Top Honor for Parkinson's Researcher Aasef Shaikh, MD, PhD
February 11, 2020
Receives The Penni and Stephen Weinberg Chair in Brain Health at University Hospitals
Innovations of Neurology & Neurosurgery | Winter 2020
Since its inception in 2016, The Penni and Stephen Weinberg Chair in Brain Health has supported the work of physician-scientists dedicated to finding new and more effective ways to treat and improve the quality of life for people suffering from neurodegenerative disorders and other neurological conditions.
Aasef Shaikh, MD, PhD, Medical Director of University Hospitals Neurological Institute at University Hospitals Samaritan Medical Center, one of the leaders of the deep brain stimulation (DBS) program within University Hospitals Parkinson's & Movement Disorders Center, and Principal Investigator at Daroff-Dell’Osso Ocular Motility Laboratory, is the latest to receive this honor. As part of the DBS program, Dr. Shaikh focuses his research on balance issues related to Parkinson’s disease.
“This is a huge honor, especially early in my career,” Dr. Shaikh says. “The chair designation will allow me to do research more confidently.”
The designation will also allow Dr. Shaikh and his colleagues to enhance the mission of the Cleveland Brain Health Initiative, a consortium hosted at Case Western Reserve University School of Medicine.
“We’re putting together several interdisciplinary projects, which will result, we hope, in NIH [National Institutes of Health] as well as nonfederal funding to help create the UH Parkinson’s Research Center for Excellence,” Dr. Shaikh says. “To do that, we need pilot programs. This support will help us move forward.”
INSIDE THE LAB
Dr. Shaikh focuses much of his research on how and why people fall. People with Parkinson’s disease have impaired balance and spatial navigation, which leads to falls. These falls can have far-reaching, devastating effects: fractures, lengthy rehabilitation, fear of falling, reduced activity levels, even death.
Could DBS improve spatial navigation and decrease fall risk? Dr. Shaikh intends to find out.
One of Dr. Shaikh’s mentors during his training at University Hospitals, John Leigh, MD, modified a motion simulator designed for the aerospace industry to accommodate patients with parkinsonism and other neurological disorders. “He basically mounted a platform with a chair on top,” Dr. Shaikh says. “Patients sit in the chair, and our computer-controlled algorithms precisely move the platform in various directions. Patients tell us which way they think they are moving. We analyze the data and then do the same experiment with different DBS settings to assess again how stimulation modulated perceived motion. We then model in the computer which parts of the brain DBS modulates.”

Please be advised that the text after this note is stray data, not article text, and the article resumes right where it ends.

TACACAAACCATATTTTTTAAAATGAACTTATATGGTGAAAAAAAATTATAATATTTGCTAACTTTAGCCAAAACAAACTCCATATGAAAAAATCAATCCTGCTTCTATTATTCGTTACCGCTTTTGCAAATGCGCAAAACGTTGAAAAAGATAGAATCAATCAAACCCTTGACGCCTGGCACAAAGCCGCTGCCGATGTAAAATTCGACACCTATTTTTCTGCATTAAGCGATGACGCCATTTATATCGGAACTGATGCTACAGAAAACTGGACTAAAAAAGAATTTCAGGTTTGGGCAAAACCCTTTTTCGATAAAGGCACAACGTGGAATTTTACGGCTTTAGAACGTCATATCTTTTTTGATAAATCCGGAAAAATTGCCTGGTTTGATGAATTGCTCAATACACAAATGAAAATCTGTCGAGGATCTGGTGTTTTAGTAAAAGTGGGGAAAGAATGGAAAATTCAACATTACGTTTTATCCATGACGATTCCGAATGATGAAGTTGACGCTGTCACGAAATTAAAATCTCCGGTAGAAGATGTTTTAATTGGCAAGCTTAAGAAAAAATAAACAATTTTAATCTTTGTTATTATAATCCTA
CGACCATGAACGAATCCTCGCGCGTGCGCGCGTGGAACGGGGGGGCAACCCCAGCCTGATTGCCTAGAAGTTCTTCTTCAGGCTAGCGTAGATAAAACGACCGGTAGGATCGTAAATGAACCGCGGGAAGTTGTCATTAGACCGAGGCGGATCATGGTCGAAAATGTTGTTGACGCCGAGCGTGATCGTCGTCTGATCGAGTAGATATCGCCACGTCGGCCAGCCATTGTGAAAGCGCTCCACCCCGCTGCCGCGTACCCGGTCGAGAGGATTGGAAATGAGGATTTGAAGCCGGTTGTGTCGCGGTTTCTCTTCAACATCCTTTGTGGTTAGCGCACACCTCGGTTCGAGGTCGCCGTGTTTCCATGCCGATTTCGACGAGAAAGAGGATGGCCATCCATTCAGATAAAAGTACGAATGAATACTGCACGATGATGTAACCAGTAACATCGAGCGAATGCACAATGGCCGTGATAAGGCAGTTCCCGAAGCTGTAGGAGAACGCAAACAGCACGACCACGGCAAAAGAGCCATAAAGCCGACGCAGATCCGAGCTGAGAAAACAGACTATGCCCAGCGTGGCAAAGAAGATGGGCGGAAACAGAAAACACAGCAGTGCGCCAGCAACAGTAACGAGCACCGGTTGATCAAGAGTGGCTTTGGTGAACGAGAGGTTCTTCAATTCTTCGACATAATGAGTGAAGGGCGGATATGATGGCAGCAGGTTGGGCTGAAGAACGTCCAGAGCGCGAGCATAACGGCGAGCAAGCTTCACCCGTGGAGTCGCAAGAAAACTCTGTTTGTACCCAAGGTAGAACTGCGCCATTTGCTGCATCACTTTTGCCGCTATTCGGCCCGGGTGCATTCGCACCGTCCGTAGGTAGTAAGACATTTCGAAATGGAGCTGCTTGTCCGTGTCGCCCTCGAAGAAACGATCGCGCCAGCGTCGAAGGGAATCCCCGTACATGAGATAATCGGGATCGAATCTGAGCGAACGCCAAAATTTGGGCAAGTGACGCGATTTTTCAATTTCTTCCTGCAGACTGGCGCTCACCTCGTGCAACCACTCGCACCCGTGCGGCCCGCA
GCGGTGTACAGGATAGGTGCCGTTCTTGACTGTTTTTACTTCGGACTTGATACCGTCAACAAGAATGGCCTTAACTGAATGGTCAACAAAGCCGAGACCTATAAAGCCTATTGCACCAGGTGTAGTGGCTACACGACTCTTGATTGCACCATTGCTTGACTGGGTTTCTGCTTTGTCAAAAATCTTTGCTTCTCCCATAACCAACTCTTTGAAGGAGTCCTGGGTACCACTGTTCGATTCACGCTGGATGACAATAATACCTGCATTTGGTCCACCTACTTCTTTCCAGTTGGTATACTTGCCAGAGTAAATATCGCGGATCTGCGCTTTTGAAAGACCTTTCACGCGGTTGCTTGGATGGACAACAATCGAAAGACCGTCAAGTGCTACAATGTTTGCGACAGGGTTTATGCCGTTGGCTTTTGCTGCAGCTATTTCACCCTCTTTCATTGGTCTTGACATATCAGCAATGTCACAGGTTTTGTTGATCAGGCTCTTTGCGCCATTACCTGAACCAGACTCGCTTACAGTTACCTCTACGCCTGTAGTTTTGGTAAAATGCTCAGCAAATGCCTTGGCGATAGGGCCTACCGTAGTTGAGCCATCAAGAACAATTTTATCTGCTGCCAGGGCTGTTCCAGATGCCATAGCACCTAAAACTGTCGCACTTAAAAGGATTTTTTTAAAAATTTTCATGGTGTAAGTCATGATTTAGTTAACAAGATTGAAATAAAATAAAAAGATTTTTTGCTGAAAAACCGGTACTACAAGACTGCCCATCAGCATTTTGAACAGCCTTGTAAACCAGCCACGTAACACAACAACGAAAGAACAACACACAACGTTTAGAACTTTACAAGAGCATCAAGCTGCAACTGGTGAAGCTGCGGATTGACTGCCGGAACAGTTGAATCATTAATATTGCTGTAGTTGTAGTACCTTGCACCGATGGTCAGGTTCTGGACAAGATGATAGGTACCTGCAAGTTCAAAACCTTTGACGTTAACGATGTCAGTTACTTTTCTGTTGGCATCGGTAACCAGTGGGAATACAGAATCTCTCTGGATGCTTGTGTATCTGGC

BUILDING ON PAST EXPERIENCE
Dr. Shaikh’s research is the culmination of 20 years of study related to the inner ear, balance and movement disorders. From medical school education in India and Doctor of Philosophy thesis work at Wayne State University in Detroit, Michigan, to neurotology research at Washington University in St. Louis, Missouri, Dr. Shaikh always had an interest in the brain-body-balance connection.
Another mentor of Dr. Shaikh’s encouraged him to pursue a fellowship at Johns Hopkins University in Baltimore, Maryland, to help narrow his focus. There, he worked alongside renowned neurologist David Zee, MD, director of the Vestibular/Eye Movement Laboratory and an expert in balance and eye disorders. Dr. Shaikh then shifted his attention to balance problems in patients suffering from movement disorders.
An internship and residency at University Hospitals Cleveland Medical Center preceded additional training at Emory University in Atlanta, Georgia, where he dove into the science behind DBS. His experience and strong recommendations led to one-on-one time with Mahlon DeLong, MD, a pioneer in Parkinson’s disease research who discovered the brain-nerve connection behind DBS.
“Dr. DeLong generously opened a special clinic that allowed me to spend a lot of one-on-one time with him learning neuromodulation,” Dr. Shaikh says. “This encouraged me to discover novel applications of DBS.”
Most professionals have only one mentor during their career. Dr. Shaikh says he has been blessed to have several. When Dr. Leigh needed someone to run his research program, he called his protégé, which allowed Dr. Shaikh to return to Cleveland. “The senior leadership at UH Neurological Institute trained me 10 years ago,” Dr. Shaikh says. “They’re like my academic parents. To come back to UH was like coming back home.”
Dr. Shaikh has published more than 100 peer-reviewed publications, lectured internationally and received numerous awards for his work, including the American Academy of Neurology Alliance Founders Award, the Grass Foundation - American Neurological Association Award in Neuroscience, the American Academy of Neurology Career Development Award, and the Dr. George C. Cotzias Memorial Fellowship from the American Parkinson Disease Association. Yet he talks as much about his mentors as his research. And he talks about both of these things with an infectious passion and enthusiasm.
As Weinberg Chair, Dr. Shaikh will be able to continue his research alongside today’s graduate students, post-doctoral fellows and research engineers. “I try to put myself in my mentors’ shoes: What would they have done if I was the student?” he says. “I give my students liberty to think, to come up with their way of doing, not my way. When we integrate our ways of doing, and we come with great ideas, everyone feels important and respected.”
To learn more about UH Neurological Institute’s DBS and the Parkinson's & Movement Disorders program, call 216-553-1778.